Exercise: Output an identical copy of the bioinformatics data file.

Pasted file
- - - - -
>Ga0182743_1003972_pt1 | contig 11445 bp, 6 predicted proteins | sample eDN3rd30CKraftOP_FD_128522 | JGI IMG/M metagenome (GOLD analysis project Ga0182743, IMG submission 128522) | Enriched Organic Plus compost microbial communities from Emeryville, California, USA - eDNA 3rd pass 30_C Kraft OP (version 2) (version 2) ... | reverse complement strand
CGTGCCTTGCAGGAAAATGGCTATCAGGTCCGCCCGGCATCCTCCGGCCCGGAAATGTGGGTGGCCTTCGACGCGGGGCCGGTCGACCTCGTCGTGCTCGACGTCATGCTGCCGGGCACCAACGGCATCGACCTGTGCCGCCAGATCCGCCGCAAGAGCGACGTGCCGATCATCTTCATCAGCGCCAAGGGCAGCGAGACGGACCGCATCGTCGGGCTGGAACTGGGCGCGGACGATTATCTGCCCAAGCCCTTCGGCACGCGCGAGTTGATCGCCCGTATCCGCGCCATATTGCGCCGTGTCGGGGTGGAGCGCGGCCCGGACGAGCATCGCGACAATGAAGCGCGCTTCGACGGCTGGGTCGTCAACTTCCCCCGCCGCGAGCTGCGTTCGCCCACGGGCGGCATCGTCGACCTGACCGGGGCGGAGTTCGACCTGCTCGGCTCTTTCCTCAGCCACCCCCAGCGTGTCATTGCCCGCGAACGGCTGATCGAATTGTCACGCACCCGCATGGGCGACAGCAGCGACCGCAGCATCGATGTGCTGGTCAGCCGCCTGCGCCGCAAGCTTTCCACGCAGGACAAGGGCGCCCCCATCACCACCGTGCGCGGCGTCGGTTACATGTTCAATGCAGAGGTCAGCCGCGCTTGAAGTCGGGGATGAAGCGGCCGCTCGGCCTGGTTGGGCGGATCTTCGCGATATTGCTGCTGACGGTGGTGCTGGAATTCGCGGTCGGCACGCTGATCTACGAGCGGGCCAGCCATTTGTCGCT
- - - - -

>Ga0182743_1003972_pt1 | contig 11445 bp, 6 predicted proteins | sample eDN3rd30CKraftOP_FD_128522 | JGI IMG/M metagenome (GOLD analysis project Ga0182743, IMG submission 128522) | Enriched Organic Plus compost microbial communities from Emeryville, California, USA - eDNA 3rd pass 30_C Kraft OP (version 2) (version 2) ... | reverse complement strand
CGTGCCTTGCAGGAAAATGGCTATCAGGTCCGCCCGGCATCCTCCGGCCCGGAAATGTGGGTGGCCTTCGACGCGGGGCCGGTCGACCTCGTCGTGCTCGACGTCATGCTGCCGGGCACCAACGGCATCGACCTGTGCCGCCAGATCCGCCGCAAGAGCGACGTGCCGATCATCTTCATCAGCGCCAAGGGCAGCGAGACGGACCGCATCGTCGGGCTGGAACTGGGCGCGGACGATTATCTGCCCAAGCCCTTCGGCACGCGCGAGTTGATCGCCCGTATCCGCGCCATATTGCGCCGTGTCGGGGTGGAGCGCGGCCCGGACGAGCATCGCGACAATGAAGCGCGCTTCGACGGCTGGGTCGTCAACTTCCCCCGCCGCGAGCTGCGTTCGCCCACGGGCGGCATCGTCGACCTGACCGGGGCGGAGTTCGACCTGCTCGGCTCTTTCCTCAGCCACCCCCAGCGTGTCATTGCCCGCGAACGGCTGATCGAATTGTCACGCACCCGCATGGGCGACAGCAGCGACCGCAGCATCGATGTGCTGGTCAGCCGCCTGCGCCGCAAGCTTTCCACGCAGGACAAGGGCGCCCCCATCACCACCGTGCGCGGCGTCGGTTACATGTTCAATGCAGAGGTCAGCCGCGCTTGAAGTCGGGGATGAAGCGGCCGCTCGGCCTGGTTGGGCGGATCTTCGCGATATTGCTGCTGACGGTGGTGCTGGAATTCGCGGTCGGCACGCTGATCTACGAGCGGGCCAGCCATTTGTCGCT